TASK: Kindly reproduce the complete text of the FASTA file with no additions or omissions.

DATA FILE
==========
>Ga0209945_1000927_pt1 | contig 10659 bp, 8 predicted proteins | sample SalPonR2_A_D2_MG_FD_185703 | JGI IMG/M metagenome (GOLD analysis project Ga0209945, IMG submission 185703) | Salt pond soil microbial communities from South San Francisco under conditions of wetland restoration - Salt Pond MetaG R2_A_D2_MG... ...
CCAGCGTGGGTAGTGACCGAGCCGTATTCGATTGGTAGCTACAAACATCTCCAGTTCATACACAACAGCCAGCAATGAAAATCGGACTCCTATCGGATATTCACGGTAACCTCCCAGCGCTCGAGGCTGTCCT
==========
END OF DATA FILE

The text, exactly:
>Ga0209945_1000927_pt1 | contig 10659 bp, 8 predicted proteins | sample SalPonR2_A_D2_MG_FD_185703 | JGI IMG/M metagenome (GOLD analysis project Ga0209945, IMG submission 185703) | Salt pond soil microbial communities from South San Francisco under conditions of wetland restoration - Salt Pond MetaG R2_A_D2_MG... ...
CCAGCGTGGGTAGTGACCGAGCCGTATTCGATTGGTAGCTACAAACATCTCCAGTTCATACACAACAGCCAGCAATGAAAATCGGACTCCTATCGGATATTCACGGTAACCTCCCAGCGCTCGAGGCTGTCCT